Iran: Cruz has been an adamant opponent of the Joint Comprehensive Plan of Action (JCPOA), the nuclear agreement with Iran negotiated by the US and other world powers, calling it “catastrophic” and “disastrous.” Cruz had previously attempted, without success, to amend the Iran Nuclear Agreement Review Act of 2015 to require affirmative congressional approval of any agreement with Iran before sanctions relief can occur. Cruz asserted that the agreement with Iran would lead to the deaths of millions of Americans. Cruz also said that the Iran agreement trusts the Iranians to inspect themselves and that the agreement would facilitate and accelerate Iran acquiring a nuclear weapon. According to supporters of the JCPOA, neither fact is correct. If elected Cruz will seek to dismantle the JCPOA. He also has called for tougher sanctions on Iran.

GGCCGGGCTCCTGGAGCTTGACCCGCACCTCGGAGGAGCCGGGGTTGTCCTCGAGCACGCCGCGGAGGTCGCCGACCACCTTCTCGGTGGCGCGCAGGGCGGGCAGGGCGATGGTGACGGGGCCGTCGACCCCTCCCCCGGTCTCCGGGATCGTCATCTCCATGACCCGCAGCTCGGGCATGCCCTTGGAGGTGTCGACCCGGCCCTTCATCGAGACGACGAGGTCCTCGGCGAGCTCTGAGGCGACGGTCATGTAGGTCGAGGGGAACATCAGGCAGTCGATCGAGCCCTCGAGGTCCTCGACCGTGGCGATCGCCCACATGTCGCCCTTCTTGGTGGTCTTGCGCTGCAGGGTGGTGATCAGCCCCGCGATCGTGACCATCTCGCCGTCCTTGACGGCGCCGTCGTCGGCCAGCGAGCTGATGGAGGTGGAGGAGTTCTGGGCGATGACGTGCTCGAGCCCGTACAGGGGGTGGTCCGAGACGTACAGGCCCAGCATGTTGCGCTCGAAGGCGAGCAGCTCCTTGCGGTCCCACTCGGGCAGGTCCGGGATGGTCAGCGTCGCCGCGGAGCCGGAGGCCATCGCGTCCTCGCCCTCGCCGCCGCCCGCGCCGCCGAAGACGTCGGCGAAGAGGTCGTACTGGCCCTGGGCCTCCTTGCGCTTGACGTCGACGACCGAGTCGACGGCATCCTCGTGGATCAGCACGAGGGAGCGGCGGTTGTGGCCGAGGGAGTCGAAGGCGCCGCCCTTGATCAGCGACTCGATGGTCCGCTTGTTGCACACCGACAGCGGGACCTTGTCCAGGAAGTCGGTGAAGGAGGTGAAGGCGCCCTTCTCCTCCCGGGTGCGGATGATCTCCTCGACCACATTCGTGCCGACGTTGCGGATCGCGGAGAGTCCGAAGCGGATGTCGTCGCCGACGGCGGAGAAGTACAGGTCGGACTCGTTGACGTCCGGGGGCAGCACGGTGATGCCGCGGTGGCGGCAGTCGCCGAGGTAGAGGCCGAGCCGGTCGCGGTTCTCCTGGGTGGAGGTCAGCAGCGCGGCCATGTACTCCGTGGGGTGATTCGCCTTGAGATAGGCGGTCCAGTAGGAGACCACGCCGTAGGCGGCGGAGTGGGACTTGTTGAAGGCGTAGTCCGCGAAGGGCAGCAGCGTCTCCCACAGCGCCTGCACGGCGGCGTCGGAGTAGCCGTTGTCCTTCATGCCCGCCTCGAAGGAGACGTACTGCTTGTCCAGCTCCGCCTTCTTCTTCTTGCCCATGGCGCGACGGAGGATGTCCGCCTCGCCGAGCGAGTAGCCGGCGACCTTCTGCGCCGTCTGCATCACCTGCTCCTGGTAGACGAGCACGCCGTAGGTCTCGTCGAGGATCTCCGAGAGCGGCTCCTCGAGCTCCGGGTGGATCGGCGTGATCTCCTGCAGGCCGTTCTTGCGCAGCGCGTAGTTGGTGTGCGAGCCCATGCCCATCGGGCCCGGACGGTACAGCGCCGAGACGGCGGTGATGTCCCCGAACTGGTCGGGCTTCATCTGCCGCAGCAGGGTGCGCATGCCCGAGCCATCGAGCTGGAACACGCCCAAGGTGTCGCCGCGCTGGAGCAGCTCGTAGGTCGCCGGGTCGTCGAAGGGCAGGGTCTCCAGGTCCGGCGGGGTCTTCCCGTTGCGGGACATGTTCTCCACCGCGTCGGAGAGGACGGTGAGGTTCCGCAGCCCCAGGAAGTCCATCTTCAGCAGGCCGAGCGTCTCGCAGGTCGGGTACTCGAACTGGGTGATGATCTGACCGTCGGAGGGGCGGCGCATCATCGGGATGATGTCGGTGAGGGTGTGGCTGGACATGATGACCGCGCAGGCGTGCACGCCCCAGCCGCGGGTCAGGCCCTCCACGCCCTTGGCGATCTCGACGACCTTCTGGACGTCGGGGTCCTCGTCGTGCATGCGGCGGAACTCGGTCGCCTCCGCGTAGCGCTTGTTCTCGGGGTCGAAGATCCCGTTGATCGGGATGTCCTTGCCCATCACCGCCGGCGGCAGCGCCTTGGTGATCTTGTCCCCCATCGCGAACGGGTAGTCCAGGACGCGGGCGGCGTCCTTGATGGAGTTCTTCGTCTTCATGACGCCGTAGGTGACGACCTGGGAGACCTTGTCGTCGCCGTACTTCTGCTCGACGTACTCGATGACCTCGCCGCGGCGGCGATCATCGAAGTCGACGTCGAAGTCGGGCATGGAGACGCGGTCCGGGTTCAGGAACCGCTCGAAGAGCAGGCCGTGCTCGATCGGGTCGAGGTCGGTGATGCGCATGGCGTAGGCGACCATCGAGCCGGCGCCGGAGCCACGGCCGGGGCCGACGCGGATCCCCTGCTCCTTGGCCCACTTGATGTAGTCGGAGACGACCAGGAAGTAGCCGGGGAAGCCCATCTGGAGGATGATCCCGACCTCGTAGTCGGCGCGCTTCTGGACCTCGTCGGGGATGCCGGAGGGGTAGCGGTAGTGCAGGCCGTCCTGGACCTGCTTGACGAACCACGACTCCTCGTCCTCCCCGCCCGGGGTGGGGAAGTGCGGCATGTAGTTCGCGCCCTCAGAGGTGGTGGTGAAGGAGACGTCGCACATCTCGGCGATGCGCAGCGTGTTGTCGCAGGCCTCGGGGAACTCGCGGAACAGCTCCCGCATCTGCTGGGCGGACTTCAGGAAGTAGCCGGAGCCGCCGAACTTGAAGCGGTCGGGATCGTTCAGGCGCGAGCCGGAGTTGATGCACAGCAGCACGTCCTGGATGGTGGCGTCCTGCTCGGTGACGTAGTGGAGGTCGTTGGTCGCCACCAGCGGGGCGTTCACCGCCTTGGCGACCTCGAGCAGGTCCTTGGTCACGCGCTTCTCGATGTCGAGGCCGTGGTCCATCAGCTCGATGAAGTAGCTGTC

ISIS: Cruz’s answer to dealing with ISIS is simple: Bomb ISIS back to the Stone Age, a truly irresponsible statement with untold consequences for the region. However, Cruz supports congressional approval for such an action.
The Gulf States: Cruz has argued that undemocratic leaders, particularly those in Egypt and the Gulf states, are preferable to the prospects of Jihadists who would overthrow them in a revolution. If elected, he will continue to support Saudi Arabia, and the other GCC nations. Cruz looks to the doctrine developed by the late US Ambassador to the UN Jeanne Kirkpatrick (1926-2006) for guidance on much of his foreign policy. He draws many of his positions from her 1979 essay titled “Dictatorships and Double Standards”. That essay argued that former President Jimmy Carter should have stood by America’s allied dictators like the Shah of Iran, instead of doing nothing in the face of the country’s Islamic revolution. Cruz believes Kirkpatrick’s political doctrine that “Traditional authoritarian governments are less repressive then revolutionary autocracies” would also apply to the Gulf monarchies and Egypt.